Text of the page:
"The Economics and Policy of Illegal Immigration in the United States"

Gordon Hanson on illegal immigration:

The Economics and Policy of Illegal Immigration in the United States, by Gordon H. Hanson: Executive Summary Policymakers across the political spectrum share a belief that high levels of illegal immigration are an indictment of the current immigration policy regime. An estimated 12 million unauthorized immigrants live in the United States, and the past decade saw an average of 500,000 illegal entrants per year. Until recently, the presence of unauthorized immigrants was unofficially tolerated. But since 2001, policymakers have poured huge resources into securing US borders, ports, and airports; and since 2006, a growing range of policies has targeted unauthorized immigrants within the country and their employers.

Notwithstanding these efforts, no agreement has materialized on a system to replace the status quo and, in particular, to divert illegal flows to legal ones. Policy inaction is a result not only of a partisan divide in Washington, but also of the underlying economic reality that despite its faults, illegal immigration has been hugely beneficial to many US employers, often providing benefits that the current legal immigration system does not.

Unauthorized immigrants provide a ready source of manpower in agriculture, construction, food processing, building cleaning and maintenance, and other low-end jobs, at a time when the share of low-skilled native-born individuals in the US labor force has fallen dramatically.

Not only do unauthorized immigrants provide an important source of low-skilled labor, they also respond to market conditions in ways that legal immigration presently cannot, making them particularly appealing to US employers. Illegal inflows broadly track economic performance, rising during periods of expansion and stalling during downturns (including the present one). By contrast, legal flows for low-skilled workers are both very small and relatively unresponsive to economic conditions. Green cards are almost entirely unavailable to low-skilled workers; while the two main low-skilled temporary visa programs (H-2A and H-2B) vary little over the economic cycle and in any case represent scarcely 1 percent of the current unauthorized population, making them an inconsequential component of domestic low-skilled employment.

Despite all this, illegal immigration's overall impact on the US economy is small. Low-skilled native workers who compete with unauthorized immigrants are the clearest losers. US employers, on the other hand, gain from lower labor costs and the ability to use their land, capital, and technology more productively. The stakes are highest for the unauthorized immigrants themselves, who see very substantial income gains after migrating. If we exclude these immigrants from the calculus, however (as domestic policymakers are naturally inclined to do), the small net gain that remains after subtracting US workers' losses from US employers' gains is tiny. And if we account for the small fiscal burden that unauthorized immigrants impose, the overall economic benefit is close enough to zero to be essentially a wash.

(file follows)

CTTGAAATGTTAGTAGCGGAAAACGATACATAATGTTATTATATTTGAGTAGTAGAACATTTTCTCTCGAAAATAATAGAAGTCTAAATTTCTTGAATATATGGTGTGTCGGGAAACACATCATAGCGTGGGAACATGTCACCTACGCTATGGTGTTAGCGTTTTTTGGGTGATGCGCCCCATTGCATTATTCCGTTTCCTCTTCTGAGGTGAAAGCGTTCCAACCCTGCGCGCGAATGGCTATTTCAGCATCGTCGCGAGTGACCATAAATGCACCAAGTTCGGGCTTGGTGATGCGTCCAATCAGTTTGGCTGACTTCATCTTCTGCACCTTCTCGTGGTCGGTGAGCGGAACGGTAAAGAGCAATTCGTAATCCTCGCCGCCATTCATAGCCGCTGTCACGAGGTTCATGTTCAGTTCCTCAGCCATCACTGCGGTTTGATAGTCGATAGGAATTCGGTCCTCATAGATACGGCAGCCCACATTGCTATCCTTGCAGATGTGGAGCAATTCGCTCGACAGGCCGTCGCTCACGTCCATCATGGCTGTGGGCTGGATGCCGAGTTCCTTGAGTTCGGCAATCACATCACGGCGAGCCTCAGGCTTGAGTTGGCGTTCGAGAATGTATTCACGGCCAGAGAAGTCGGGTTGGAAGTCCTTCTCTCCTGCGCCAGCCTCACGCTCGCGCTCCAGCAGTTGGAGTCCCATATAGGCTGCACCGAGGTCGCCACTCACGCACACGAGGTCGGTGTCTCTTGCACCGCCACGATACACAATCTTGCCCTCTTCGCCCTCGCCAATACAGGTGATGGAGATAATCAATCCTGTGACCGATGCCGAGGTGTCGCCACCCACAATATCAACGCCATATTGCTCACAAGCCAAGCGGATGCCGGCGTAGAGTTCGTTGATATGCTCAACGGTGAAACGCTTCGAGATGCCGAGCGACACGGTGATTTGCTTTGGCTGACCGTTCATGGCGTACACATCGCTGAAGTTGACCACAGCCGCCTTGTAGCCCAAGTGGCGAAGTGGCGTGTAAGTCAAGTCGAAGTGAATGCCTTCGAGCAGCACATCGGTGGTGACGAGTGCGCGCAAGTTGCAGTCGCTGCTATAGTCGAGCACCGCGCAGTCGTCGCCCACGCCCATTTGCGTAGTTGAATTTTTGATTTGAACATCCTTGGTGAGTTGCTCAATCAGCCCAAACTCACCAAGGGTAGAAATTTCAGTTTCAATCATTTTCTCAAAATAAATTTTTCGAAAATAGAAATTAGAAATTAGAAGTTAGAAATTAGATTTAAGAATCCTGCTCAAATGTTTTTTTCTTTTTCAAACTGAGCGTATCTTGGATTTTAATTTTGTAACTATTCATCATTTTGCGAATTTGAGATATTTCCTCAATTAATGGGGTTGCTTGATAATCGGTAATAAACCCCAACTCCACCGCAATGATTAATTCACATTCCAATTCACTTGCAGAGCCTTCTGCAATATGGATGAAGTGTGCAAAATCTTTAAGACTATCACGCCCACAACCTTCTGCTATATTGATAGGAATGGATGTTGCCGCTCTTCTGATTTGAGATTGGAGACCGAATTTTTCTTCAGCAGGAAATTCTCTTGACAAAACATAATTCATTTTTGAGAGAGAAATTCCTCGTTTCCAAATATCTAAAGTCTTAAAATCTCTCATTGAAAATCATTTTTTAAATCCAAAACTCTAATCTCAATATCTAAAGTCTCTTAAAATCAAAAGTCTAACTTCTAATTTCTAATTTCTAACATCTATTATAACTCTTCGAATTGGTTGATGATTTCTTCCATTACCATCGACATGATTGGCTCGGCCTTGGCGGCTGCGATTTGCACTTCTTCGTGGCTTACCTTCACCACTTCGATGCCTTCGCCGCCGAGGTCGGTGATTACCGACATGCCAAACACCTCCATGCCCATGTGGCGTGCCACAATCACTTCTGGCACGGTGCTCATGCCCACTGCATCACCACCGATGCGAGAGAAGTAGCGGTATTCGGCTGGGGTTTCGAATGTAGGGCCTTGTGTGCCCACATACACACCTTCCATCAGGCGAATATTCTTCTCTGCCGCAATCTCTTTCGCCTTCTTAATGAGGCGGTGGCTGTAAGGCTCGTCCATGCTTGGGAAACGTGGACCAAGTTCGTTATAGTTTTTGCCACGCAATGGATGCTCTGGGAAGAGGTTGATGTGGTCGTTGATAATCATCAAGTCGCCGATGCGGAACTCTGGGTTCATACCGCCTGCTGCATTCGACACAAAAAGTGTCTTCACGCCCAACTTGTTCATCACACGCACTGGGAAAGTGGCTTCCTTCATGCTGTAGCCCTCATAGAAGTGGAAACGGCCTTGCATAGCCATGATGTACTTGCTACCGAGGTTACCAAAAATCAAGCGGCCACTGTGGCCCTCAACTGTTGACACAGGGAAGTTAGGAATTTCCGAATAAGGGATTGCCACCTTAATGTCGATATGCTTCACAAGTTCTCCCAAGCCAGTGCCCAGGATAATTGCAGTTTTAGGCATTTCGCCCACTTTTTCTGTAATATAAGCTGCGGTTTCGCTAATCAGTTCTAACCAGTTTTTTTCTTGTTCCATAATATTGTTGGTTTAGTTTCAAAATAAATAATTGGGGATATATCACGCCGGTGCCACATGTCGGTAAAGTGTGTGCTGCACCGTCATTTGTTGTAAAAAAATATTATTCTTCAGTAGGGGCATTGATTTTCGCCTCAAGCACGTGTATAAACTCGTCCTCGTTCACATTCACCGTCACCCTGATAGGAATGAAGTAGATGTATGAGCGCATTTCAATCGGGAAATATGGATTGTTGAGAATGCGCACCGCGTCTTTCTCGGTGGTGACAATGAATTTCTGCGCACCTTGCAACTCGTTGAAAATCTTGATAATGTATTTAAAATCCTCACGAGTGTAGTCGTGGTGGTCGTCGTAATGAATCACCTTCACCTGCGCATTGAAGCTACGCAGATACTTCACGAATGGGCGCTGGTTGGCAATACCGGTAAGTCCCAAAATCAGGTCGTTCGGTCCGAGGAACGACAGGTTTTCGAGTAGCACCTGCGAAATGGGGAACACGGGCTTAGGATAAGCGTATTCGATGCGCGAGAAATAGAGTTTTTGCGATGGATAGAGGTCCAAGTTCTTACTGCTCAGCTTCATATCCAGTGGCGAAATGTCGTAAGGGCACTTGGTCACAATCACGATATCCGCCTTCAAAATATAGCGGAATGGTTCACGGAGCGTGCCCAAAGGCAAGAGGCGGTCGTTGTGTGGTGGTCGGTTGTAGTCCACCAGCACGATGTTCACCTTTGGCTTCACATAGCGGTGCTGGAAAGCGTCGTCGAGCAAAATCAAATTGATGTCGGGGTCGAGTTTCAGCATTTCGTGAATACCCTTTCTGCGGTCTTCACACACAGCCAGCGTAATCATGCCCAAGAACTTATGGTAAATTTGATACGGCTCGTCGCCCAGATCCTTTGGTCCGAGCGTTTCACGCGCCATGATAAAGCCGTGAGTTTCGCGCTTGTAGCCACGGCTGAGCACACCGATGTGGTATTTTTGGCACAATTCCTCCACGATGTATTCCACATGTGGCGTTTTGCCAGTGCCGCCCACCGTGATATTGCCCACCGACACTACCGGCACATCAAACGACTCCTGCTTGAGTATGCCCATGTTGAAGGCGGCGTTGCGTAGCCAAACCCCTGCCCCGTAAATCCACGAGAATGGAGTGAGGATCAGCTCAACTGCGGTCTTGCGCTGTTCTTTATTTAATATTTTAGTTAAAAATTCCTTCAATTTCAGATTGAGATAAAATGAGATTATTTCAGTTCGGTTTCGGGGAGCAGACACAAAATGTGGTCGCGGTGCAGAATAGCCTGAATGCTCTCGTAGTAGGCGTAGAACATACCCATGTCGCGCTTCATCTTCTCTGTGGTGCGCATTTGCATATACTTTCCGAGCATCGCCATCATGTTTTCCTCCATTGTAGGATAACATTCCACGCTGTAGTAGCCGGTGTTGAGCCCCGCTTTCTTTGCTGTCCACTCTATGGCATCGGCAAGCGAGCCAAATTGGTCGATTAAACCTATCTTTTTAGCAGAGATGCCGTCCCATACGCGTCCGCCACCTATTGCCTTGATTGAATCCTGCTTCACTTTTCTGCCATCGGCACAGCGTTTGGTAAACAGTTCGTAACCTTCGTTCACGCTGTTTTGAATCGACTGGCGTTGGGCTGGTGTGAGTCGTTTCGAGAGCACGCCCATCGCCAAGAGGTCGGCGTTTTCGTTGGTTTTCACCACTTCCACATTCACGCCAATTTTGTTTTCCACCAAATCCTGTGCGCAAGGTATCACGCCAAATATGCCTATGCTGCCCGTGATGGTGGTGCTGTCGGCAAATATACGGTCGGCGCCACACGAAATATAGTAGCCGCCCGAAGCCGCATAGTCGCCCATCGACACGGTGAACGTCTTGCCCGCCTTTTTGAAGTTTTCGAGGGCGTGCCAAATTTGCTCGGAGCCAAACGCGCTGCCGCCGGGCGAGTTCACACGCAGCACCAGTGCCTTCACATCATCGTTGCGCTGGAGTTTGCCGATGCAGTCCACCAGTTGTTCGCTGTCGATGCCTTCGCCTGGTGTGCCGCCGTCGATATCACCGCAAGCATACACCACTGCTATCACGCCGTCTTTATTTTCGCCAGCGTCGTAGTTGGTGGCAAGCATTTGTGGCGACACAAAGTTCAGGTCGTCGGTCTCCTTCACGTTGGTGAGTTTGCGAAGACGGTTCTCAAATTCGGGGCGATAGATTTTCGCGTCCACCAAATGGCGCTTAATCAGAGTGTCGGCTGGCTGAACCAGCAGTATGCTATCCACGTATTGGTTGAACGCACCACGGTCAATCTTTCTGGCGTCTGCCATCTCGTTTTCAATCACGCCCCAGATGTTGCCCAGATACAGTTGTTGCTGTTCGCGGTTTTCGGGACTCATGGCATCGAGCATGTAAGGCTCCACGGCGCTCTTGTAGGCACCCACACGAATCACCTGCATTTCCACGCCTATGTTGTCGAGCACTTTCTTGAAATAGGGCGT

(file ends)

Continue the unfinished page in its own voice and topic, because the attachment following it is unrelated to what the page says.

Where does this leave policymakers? Any new reform effort will have to take a stand on preventing versus facilitating inflows of low-skilled foreign labor. Legislation is expected to embrace aspects of two different strategies: enforcement strategies designed to prevent illegal immigration, and accommodation strategies designed to divert illegal flows through legal channels using legalization and expanded legal options for future prospective migrants.

Since US spending on enforcement activities is already very high, sizeable increases in enforcement resources could easily cost far more than the tax savings they generated from reduced illegal presence in the United States. Because the net impact of illegal immigration on the US economy does not appear to be very large, one would be hard pressed to justify a substantial increase in spending on border and interior enforcement, at least in terms of its aggregate economic return.

A more constructive immigration policy would aim to generate maximum productivity gains to the US economy while limiting the fiscal cost and keeping enforcement spending contained. Effectively, this means converting existing inflows of illegal immigrants into legal flows. It does not have to mean increasing the total number of low-skilled foreign workers in the labor force. Policies designed to achieve this would:

  • provide sufficient legal channels of entry to low-skilled workers by expanding legal options for immigration while maintaining reasonable enforcement of immigration laws;
  • allow inflows to fluctuate with the economy;
  • create incentives for both employers and immigrants to play by the rules by ensuring meaningful enforcement at US worksites and rewarding workers for their compliance by giving them the chance to seek legal permanent residence; and
  • mitigate the fiscal impact of low-skilled immigration by charging a fee for legal entry or taxing employers.

links for 2009-12-02